Indonesia’s tax amnesty programme, which runs until the end of next March, has been declared a success, based on the first two-and-a-bit months in operation, various news websites and other organisations are reporting.
In spite of a slow start more than US$263bn has already been declared and more than 347,000 have signed up to receive substantial tax discounts, according to figures released at the end of September.
The amnesty opened on 18 July and will run until the end of March 2017. It is exceptional in that it eliminates the taxpayer’s principal tax debt, all administrative sanctions and tax crime sanctions if the taxpayer makes a ‘redemption payment’. Law firm Withers explains that the rates for the redemption payment are between 2-10%: the lowest rate of 2%, which applied for declarations made before the end of September 2016, has now expired and going forward the rates applicable are: 3% for declarations made before end of December 2016; and 5% for those made before end of March 2017.
The redemption payment for amnesty users who do not repatriate their funds has now risen from 4-6%. This rate will be held until December this year, after which it will rise to the final level of 10%.
Lower redemption payment rates of 2-5% are available to those who repatriate their offshore assets to Indonesia provided that the applicant commits to retaining such assets within the country for at least the next three years, says Withers.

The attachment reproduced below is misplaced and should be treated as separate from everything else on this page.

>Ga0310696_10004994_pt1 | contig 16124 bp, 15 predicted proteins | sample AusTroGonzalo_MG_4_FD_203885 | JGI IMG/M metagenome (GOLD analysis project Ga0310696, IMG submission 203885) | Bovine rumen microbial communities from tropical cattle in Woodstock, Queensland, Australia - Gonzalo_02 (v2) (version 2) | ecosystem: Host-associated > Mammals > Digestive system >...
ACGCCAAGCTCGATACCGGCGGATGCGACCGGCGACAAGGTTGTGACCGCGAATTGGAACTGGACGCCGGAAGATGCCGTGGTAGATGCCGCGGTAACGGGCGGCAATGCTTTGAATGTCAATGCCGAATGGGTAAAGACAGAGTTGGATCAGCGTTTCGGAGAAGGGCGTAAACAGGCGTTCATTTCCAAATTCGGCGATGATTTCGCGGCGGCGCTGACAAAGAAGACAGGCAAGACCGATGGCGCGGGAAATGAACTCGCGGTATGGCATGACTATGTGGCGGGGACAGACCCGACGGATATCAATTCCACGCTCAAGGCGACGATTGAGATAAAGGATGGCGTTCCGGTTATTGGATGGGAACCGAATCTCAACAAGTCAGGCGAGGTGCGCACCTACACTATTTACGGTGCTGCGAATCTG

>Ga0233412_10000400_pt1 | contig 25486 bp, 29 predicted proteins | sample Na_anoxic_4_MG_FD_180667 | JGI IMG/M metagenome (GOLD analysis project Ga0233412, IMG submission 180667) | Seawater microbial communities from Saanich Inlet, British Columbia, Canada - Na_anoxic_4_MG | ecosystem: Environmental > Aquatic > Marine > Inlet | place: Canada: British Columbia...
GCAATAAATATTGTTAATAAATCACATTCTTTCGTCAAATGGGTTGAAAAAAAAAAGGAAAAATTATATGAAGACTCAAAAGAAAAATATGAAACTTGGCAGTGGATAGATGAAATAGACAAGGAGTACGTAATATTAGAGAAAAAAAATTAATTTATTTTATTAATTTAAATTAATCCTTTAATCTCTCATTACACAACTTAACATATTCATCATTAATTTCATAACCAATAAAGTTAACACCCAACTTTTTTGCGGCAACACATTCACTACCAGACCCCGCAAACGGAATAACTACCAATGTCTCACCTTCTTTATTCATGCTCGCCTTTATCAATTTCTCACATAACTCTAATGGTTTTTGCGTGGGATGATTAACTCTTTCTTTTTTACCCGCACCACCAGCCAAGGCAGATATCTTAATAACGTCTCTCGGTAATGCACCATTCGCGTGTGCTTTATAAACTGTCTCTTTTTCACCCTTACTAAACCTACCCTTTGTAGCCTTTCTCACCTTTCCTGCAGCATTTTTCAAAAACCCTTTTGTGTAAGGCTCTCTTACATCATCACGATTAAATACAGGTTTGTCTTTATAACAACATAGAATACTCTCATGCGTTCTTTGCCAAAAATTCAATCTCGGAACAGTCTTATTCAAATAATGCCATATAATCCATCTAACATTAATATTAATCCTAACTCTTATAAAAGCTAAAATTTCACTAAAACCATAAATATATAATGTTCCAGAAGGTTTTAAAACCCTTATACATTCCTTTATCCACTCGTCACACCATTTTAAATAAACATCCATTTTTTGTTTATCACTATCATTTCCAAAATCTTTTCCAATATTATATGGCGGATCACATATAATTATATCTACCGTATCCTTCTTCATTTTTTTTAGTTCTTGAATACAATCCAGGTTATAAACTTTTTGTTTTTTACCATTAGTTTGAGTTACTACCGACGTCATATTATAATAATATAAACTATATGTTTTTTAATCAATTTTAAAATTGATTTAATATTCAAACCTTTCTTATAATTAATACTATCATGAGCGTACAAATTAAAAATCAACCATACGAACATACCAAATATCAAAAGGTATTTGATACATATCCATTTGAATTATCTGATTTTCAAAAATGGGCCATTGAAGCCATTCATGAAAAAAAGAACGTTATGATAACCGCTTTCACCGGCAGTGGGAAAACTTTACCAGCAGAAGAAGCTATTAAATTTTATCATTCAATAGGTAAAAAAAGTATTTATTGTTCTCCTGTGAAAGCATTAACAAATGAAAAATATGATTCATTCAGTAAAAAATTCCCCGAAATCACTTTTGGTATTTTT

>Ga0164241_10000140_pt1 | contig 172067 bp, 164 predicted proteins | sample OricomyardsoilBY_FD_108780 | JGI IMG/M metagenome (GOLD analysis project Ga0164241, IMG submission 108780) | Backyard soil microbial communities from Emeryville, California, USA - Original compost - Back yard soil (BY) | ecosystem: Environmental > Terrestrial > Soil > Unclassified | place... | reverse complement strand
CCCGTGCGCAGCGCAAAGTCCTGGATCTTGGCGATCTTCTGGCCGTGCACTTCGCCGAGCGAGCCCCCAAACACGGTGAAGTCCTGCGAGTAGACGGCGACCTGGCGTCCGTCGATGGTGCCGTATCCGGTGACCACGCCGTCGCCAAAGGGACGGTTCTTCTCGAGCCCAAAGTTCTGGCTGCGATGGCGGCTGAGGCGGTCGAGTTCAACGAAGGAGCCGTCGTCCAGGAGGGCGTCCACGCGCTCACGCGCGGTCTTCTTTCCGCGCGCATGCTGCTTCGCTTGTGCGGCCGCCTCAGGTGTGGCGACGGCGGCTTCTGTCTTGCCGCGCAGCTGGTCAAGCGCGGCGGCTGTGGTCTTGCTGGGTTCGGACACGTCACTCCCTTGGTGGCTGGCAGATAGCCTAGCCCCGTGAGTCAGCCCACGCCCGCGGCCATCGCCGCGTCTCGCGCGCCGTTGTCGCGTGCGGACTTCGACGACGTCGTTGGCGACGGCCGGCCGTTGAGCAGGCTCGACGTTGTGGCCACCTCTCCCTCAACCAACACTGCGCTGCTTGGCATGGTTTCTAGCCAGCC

Despite the incentives, initial take-up was slow at first. By 22 August, only US$3.4bn of assets had been declared, of which US$437m was from overseas. This was welcomed by the Singapore financial industry, which is estimated to be holding some US$200bn of undeclared Indonesian funds.
In fact, law firm Herbert Smith Freehills suggested that Singapore’s financial regulator was partly responsible for the slow start, by requiring Singapore financial institutions to file a suspicious transaction report and even freeze an Indonesian customer’s account as soon as the customer indicated they were considering participating in Indonesia’s current tax amnesty.
However, the number of applications increased sharply as the 30 September deadline approached. According to tax officials, queues of applicants began to form outside tax offices during the night. It is also said that some of Indonesia’s wealthiest individuals have signed up.
Most of the US$263bn of offshore funds declared so far are in Singapore, followed by the Cayman Islands, Hong Kong, China and the British Virgin Islands, according to Indonesia’s finance ministry.
Sources: Reuters, Jakarta Globe, Skala News (Indonesia), Pinsent Masons, Herbert Smith Freeholds, Withers (summary of amnesty terms).